Sight + Sound, Fall 2021
The Pittsburgh Hearing Research Center (PHRC) is a unique place that attracts talented and dedicated scientists, physicians, and staff.
Founded in 2017, PHRC’s goal is to perform basic science and translational research to develop solutions, cures, and products to treat and prevent hearing loss and hearing loss-related disorders, as well as to develop more general solutions for neuroscience-based disorders, according to PHRC Director Dr. Thanos Tzounopoulos. “We have one of the fastest-growing hearing research communities in the country,” he says.
PHRC Research Focus
Research at PHRC covers a lot of ground. Projects include:
- Cellular, molecular, and circuit auditory neuroscience
- Systems and computational auditory neuroscience
- Genetics of hearing loss
- Cell biology and anatomy of the cochlea
- Drug discovery and development for hearing loss and tinnitus
- Gene therapy for hearing loss
- Neuroprosthetics and brain rehabilitation for hearing loss
- Auditory nerve regeneration
- Age-related hearing loss and dementia
New Faculty Members
Two new faculty members have joined the team in the past year: Michele Insanally, PhD and Christopher Cunningham, PhD.
Dr. Michele Insanally
Dr. Michele Insanally, Assistant Professor, Department of Otolaryngology, started in June 2020. She moved to Pittsburgh from NYC. “I am thoroughly enjoying getting to know the city, especially all of the wonderful cultural institutions and my super friendly colleagues and neighbors,” she says.
As a graduate student, Dr. Insanally became interested in studying the auditory system when she learned that passive exposure to environmental sounds could significantly influence the developing brain. She’s been fascinated by the brain’s ability to change and adapt ever since.
PHRC attracted Dr. Insanally because of the “unique combination of amazing basic and translational science.” Translational science turns observations from the lab, clinic, and community into ways of improving patients’ health.
In her lab, Dr. Insanally studies neural circuits that support flexible behavior. “As we’ve all experienced, sounds encountered in daily life are rarely neutral,” she explains. “You may not notice the sound of a honking horn while stuck in traffic, but one heard while crossing the street might startle you. How do we learn to interpret what we hear and act on it?”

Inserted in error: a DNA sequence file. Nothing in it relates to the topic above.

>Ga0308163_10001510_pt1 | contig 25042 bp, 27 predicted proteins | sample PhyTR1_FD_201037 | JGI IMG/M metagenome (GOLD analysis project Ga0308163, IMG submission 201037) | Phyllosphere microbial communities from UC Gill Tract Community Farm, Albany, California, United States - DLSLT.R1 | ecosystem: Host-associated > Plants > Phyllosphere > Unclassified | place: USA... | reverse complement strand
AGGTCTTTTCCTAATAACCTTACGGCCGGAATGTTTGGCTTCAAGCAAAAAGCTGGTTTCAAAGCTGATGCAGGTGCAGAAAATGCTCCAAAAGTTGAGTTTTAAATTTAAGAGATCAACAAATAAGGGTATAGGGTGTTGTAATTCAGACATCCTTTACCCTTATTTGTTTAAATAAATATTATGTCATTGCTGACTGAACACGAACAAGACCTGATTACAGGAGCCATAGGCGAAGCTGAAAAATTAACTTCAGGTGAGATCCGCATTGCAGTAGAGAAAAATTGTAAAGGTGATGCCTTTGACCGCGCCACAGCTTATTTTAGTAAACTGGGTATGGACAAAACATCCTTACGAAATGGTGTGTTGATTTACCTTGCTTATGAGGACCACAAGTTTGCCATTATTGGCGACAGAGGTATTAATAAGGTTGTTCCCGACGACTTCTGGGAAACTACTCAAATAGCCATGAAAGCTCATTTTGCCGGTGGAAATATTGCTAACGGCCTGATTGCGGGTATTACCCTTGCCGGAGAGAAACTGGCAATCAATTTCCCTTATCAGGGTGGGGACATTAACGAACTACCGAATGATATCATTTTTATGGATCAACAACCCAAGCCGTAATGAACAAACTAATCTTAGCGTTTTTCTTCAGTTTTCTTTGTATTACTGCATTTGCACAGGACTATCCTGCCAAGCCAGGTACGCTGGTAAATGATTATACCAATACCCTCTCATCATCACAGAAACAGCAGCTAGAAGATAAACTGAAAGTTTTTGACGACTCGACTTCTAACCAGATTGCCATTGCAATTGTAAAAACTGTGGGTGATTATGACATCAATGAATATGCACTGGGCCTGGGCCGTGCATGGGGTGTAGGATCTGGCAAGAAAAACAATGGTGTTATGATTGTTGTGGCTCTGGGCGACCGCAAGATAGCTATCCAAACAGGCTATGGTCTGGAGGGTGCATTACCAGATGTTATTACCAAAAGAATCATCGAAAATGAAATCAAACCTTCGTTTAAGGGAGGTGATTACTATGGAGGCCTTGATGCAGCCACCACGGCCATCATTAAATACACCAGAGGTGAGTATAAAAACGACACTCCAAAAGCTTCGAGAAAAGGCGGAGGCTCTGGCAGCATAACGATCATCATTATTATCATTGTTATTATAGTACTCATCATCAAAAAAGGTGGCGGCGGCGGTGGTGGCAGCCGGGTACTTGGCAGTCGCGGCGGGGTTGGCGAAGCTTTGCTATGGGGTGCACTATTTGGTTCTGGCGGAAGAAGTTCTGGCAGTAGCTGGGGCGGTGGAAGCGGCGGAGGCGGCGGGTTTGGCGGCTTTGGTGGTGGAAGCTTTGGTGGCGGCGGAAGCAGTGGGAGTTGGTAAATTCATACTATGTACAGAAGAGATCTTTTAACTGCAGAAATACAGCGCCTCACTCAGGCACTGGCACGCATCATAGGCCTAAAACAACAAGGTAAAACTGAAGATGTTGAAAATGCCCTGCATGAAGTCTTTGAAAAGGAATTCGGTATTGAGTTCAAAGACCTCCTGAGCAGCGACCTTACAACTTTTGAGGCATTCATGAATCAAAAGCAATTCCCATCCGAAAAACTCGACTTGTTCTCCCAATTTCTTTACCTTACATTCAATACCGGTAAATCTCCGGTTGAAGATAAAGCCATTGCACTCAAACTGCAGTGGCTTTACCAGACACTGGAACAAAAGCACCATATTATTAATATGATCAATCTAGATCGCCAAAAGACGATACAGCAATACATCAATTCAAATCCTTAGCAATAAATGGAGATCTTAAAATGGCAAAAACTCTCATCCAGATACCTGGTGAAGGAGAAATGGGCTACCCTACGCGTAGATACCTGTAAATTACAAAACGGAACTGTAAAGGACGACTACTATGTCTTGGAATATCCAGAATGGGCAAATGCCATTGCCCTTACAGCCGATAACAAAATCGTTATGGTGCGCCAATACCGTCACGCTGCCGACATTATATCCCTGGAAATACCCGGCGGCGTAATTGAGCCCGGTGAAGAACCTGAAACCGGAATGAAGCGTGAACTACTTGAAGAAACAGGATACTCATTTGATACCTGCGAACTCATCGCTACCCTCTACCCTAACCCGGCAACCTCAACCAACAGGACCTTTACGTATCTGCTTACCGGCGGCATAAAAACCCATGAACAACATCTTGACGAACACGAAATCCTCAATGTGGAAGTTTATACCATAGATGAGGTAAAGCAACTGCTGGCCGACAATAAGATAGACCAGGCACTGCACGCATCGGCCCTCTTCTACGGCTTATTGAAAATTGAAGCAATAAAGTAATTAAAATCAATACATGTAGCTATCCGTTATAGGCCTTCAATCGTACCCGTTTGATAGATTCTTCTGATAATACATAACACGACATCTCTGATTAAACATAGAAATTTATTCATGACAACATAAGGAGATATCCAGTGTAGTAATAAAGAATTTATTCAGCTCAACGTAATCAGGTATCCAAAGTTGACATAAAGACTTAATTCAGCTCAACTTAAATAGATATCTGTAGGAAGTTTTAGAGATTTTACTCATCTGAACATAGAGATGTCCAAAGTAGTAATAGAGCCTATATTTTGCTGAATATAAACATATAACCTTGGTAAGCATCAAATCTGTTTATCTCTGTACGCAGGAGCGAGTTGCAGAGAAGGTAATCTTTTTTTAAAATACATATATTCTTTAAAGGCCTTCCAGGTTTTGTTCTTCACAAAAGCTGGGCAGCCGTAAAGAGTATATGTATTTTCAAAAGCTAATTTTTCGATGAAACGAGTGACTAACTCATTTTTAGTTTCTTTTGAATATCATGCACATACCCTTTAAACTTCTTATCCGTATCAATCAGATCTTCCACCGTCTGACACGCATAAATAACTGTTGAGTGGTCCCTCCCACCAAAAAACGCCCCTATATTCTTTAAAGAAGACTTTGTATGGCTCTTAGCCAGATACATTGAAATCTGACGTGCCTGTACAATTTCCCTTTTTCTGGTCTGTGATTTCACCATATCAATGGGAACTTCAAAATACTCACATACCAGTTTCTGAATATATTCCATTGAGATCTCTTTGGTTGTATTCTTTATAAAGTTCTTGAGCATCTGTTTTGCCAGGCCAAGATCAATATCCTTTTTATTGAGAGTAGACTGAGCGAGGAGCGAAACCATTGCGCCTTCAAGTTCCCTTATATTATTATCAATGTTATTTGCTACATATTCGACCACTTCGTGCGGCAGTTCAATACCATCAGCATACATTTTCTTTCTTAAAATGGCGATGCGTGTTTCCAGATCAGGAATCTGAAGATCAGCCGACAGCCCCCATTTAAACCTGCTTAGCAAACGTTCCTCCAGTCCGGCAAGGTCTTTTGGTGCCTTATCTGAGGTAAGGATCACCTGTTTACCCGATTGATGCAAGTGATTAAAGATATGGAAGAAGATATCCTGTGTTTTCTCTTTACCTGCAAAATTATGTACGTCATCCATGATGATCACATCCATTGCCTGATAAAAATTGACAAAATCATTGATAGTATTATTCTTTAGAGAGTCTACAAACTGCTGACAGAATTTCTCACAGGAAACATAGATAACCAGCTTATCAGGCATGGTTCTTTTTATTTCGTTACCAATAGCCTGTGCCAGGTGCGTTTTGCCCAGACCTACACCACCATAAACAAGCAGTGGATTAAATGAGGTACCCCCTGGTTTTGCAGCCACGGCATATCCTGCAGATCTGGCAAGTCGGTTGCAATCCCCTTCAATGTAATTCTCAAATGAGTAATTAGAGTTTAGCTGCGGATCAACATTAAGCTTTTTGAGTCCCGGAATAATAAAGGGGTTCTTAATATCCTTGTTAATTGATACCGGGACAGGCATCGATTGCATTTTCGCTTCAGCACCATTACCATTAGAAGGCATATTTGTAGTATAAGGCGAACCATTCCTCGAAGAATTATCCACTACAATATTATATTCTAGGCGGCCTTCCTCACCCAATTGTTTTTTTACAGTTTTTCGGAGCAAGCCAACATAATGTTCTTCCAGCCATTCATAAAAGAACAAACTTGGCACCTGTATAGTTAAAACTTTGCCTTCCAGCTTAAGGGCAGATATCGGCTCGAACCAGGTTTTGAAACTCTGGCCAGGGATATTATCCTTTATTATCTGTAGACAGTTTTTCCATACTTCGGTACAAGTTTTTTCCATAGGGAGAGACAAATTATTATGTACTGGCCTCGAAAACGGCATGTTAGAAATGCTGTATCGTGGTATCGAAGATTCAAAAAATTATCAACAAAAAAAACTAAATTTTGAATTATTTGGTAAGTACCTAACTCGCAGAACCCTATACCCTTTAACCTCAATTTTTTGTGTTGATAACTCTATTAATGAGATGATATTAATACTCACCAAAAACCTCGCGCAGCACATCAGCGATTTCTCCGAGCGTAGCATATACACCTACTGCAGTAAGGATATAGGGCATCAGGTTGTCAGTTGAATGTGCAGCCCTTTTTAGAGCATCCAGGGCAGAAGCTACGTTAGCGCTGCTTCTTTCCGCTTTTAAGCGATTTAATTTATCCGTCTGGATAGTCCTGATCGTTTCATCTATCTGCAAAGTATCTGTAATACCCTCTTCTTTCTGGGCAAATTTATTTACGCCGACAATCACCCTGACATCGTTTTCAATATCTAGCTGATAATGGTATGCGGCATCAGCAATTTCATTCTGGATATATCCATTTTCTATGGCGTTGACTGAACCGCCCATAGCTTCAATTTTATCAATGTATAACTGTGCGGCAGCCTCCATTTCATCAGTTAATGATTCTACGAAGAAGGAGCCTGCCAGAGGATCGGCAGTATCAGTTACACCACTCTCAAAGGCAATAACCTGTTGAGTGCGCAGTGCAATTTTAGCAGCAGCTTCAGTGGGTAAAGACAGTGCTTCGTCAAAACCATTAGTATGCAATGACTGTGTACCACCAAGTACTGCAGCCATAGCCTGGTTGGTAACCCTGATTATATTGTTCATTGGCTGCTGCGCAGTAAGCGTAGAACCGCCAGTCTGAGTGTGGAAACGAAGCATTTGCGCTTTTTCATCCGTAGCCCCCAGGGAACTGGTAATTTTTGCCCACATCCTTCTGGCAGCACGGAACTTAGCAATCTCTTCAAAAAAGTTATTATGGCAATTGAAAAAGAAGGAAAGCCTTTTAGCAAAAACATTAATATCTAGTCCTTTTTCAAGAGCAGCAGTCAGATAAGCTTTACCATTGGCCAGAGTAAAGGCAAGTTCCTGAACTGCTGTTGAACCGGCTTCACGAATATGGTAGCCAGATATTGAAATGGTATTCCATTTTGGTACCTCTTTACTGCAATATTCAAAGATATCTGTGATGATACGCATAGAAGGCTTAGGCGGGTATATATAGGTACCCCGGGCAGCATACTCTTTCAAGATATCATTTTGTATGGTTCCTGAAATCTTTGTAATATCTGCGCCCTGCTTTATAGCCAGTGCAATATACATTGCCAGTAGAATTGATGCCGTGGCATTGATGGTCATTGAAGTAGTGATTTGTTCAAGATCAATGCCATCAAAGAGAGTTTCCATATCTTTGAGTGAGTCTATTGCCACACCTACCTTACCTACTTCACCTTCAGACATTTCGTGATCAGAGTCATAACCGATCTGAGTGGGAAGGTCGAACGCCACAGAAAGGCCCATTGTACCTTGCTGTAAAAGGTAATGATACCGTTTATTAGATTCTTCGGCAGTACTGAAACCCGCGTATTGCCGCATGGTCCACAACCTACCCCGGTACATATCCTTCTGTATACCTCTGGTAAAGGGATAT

Specifically, the lab investigates how the brain adapts, how this affects learning, and how these behaviors are disrupted in hearing disorders.By incorporating a wide range of techniques – behavioral studies, monitoring of brain signals, computational tools, neural circuit manipulations, and neuroprosthetics – they seek to identify the neural basis of perceptual learning and improve cochlear implant-based perception.
“These are challenging, ambitious projects,” Dr. Insanally says. “I’ve been extremely fortunate to work with four very talented laboratory technicians, a rotation graduate student, and several undergraduates!”
Dr. Christopher Cunningham
Dr. Christopher Cunningham, Assistant Professor, Department of Otolaryngology, started at PHRC in July 2021, when he moved to Pittsburgh from Johns Hopkins University in Baltimore, Maryland. Dr. Cunningham loves Pittsburgh. “It has so many great opportunities and charming neighborhoods,” he says. One of his favorite parts of the city is the people, whom he calls extremely friendly and down to earth with a reputation for working hard.
When looking for research areas for his postdoctoral fellowship in Neuroscience, Dr. Cunningham was intrigued by the possibility of studying a fascinating biological system with direct impacts on human health. He calls the auditory system “extremely elegant, with many unique specializations contributing to sound processing.” He loves going to work every day, knowing he gets to study it and that his work can have a significant impact.
PHRC’s “very exciting” vision and structure appealed to Dr. Cunningham. Now that his lab is established, Dr. Cunningham is hiring and ready to begin experiments. He is interested in understanding how genetics and cutting-edge experimental technologies can be utilized to better understand how the auditory system functions and to develop novel therapies for hearing loss. One of the main projects right now is developing gene therapies for a form of deafness linked to a gene called LRTOMT/Tomt.
Drs. Cunningham and Insanally join an impressive team. PHRC is actively recruiting two more experts, one focusing on regeneration and stem cell research and an additional physician/scientist.
“We are well poised and positioned to drive research and innovation in the hearing and neuroscience space and become the top hearing research team in the country,” says Dr. Thanos Tzounopoulos.